Until graduation day, when she dumped me and moved back to Detroit to work full time in the shop. Damn.
There went my dreams of Kiss playing at our wedding, teaching the kids to slam juice boxes and someday taking over the family business of motorcycle fixin'.
Devastation. Life over. All was lost.
But of course life wasn't over. It had just changed course.
Instead of motorcycle repair, I pursued a career in advertising. Years into my career, I found myself working for an agency that was enjoying a fruitful digital AOR relationship with a large adult-beverage marketer. Aside from creative duties, we were also managing all of its online media planning and buying.
We were only 50 or so people back then, so it represented a sizable chunk of our agency's business. But it was a happy time and we took a lot of pride in the kind of work we were doing. We loved this client and gave it the attention you'd expect from an agency that has too many eggs in one basket.
Then, on an otherwise beautiful day here in San Francisco, our beloved client -- with whom we shared countless nights out together, sharing the most intimate details of our personal lives (OK, the guy tells us he secretly loves Cher!) -- used the word that strikes sphincter-contracting fear into the hearts of all agency folk: "consolidation" (read: "I may be moving back to Detroit to marry my high-school sweetheart.").
As it turns out, one of the big networks offered to manage its media account "free" for one year if the client agreed to consolidate with it. So, yep, we were fired.
There may have been some drinking involved in the next few weeks as the agency management decided how to push forward.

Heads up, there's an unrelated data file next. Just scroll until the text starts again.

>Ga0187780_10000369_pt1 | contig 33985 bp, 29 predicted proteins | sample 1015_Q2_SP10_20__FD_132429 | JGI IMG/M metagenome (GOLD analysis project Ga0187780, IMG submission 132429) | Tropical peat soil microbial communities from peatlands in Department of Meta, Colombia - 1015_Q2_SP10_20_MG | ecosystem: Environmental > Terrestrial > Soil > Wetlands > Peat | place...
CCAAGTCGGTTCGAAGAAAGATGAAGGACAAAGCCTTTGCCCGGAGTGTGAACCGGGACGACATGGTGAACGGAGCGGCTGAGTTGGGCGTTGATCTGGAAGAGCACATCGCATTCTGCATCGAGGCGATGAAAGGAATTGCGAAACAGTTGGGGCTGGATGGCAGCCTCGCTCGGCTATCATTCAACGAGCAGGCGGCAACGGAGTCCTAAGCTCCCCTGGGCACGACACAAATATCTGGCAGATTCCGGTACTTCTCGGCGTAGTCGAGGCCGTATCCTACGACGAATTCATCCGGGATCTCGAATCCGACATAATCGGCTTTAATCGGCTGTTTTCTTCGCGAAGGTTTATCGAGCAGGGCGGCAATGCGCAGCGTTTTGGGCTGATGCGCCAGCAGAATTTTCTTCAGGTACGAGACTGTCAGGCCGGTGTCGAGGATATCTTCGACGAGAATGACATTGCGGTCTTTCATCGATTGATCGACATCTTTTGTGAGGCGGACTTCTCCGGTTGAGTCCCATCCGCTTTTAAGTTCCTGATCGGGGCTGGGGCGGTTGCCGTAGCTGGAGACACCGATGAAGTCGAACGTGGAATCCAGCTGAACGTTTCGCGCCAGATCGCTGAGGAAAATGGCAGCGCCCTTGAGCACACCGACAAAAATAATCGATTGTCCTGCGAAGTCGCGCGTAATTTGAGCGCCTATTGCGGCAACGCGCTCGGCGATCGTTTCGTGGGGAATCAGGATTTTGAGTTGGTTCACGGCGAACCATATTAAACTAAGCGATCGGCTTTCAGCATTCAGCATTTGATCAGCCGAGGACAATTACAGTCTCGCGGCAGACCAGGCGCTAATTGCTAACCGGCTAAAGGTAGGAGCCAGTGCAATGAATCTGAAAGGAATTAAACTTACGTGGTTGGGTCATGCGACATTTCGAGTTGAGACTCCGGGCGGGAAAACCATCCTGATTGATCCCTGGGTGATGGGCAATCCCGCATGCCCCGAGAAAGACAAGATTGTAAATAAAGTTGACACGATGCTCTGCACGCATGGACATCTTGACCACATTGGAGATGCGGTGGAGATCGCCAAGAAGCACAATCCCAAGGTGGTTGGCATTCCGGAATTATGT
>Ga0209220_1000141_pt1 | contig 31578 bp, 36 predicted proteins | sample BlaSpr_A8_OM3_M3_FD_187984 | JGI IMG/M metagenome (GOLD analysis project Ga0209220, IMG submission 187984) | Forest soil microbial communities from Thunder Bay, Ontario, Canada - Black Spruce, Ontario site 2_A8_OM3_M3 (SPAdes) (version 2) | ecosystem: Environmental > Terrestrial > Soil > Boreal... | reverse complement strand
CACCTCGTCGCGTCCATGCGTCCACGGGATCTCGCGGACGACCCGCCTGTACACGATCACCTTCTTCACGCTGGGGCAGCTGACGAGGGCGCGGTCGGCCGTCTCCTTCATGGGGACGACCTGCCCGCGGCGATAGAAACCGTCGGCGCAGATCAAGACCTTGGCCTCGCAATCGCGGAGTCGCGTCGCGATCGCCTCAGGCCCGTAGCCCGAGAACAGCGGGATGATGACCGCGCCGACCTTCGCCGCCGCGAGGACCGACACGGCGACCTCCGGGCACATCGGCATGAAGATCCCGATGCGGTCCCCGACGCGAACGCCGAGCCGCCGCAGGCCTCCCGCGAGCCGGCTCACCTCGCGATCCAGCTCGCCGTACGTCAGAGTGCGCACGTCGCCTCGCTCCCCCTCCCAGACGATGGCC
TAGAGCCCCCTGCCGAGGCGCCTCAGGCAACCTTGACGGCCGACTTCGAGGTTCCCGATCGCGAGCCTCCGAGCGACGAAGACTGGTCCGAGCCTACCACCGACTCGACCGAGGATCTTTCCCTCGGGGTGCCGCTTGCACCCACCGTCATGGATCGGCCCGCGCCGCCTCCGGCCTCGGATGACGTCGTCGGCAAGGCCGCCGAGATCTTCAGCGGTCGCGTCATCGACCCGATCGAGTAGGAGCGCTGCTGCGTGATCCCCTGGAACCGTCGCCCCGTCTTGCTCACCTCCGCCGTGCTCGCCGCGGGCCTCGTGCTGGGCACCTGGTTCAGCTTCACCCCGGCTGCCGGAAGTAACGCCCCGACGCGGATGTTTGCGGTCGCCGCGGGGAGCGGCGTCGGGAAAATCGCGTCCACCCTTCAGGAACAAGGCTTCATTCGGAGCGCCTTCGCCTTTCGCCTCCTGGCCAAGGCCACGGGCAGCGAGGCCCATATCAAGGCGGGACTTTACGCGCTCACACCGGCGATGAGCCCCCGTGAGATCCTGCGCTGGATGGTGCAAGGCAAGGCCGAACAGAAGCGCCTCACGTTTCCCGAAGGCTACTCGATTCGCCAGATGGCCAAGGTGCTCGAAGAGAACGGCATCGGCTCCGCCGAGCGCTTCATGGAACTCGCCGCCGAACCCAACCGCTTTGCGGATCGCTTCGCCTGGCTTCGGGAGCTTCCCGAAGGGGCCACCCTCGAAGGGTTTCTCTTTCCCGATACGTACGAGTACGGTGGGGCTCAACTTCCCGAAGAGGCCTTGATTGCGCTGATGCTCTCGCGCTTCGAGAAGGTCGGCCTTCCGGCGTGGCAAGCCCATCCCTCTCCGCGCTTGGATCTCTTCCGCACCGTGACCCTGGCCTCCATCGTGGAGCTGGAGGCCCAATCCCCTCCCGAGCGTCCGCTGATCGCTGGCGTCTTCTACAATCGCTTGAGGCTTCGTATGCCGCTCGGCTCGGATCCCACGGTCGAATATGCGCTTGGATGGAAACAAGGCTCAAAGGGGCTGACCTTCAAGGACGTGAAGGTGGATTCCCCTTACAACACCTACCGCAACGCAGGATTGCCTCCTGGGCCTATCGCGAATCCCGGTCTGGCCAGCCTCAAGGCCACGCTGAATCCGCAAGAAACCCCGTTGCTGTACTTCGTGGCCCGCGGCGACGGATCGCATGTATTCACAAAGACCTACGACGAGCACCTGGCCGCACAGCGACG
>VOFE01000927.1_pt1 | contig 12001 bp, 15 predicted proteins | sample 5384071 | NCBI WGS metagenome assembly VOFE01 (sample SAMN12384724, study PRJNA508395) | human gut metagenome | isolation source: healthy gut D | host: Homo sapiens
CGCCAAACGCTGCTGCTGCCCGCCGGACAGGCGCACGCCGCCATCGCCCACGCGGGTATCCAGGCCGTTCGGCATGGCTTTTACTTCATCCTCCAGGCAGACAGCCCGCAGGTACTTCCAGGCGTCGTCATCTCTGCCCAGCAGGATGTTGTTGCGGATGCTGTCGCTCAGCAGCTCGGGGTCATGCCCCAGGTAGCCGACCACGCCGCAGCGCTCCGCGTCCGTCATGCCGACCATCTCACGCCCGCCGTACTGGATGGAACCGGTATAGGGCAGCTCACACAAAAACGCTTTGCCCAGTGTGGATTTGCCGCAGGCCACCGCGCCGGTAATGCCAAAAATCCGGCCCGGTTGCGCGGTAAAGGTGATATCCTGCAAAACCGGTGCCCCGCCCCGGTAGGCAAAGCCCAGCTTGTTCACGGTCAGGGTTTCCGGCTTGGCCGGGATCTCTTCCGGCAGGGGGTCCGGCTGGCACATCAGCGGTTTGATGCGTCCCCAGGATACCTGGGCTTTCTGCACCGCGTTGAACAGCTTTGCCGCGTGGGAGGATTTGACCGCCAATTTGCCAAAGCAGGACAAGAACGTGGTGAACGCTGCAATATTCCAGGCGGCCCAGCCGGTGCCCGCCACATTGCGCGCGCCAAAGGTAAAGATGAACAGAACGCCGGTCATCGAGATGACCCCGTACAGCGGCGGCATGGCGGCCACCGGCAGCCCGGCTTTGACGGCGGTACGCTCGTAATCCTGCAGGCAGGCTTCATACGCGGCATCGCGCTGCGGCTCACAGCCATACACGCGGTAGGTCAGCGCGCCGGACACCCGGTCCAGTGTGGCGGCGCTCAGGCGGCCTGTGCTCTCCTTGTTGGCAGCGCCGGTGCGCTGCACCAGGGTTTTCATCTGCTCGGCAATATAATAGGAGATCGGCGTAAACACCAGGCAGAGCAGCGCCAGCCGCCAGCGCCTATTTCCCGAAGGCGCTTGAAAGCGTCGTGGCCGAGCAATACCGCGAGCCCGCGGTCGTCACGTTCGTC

In retrospect, I'd have done the same thing. The media business continued to become commoditized and if the client could throw back some cash to the shareholders that year, good on 'em.
But more good came of this consolidation than just adding to our client's shareholder value. When we lost that account, we decided to get out of the media-planning and -buying business as we knew it.
So where did that leave us? As a "digital boutique," only focused on the creation of creative ideas, leaving the content distribution to others? It just didn't feel right -- like we'd be a less important part of our clients' world.
But as our hangovers dissipated and our anger and despair lifted, we realized that we had a growing expertise that would change the course of our agency's evolution.
Being located in the Bay Area, we were born from geeks. And that geekdom had lead us to the early adoption of social media as a way of learning, communicating, sharing and participating in our community. It wasn't long before we realized how powerful a tool this new dynamic could be for us and for clients.
And for the past few years, that's exactly what we've focused on. Killer content at the center of things, distributed in large part by understanding social dynamics and the technology that enables it.
It took us about a year to regain the size we had prior to the consolidation and another year to surpass it.
It was a tough time for the agency. Change is painful -- especially when it's not your decision to make that change. But if you view change (self-initiated or not) through the lens that more times than not, it pushes you forward, you'll be more thoughtful in calculating how you can prosper from it.
Because who knows what this agency would be doing now if we never got fired by that client. Maybe we'd be living in Detroit, fixing motorcycles and slamming cans of cheap beer.
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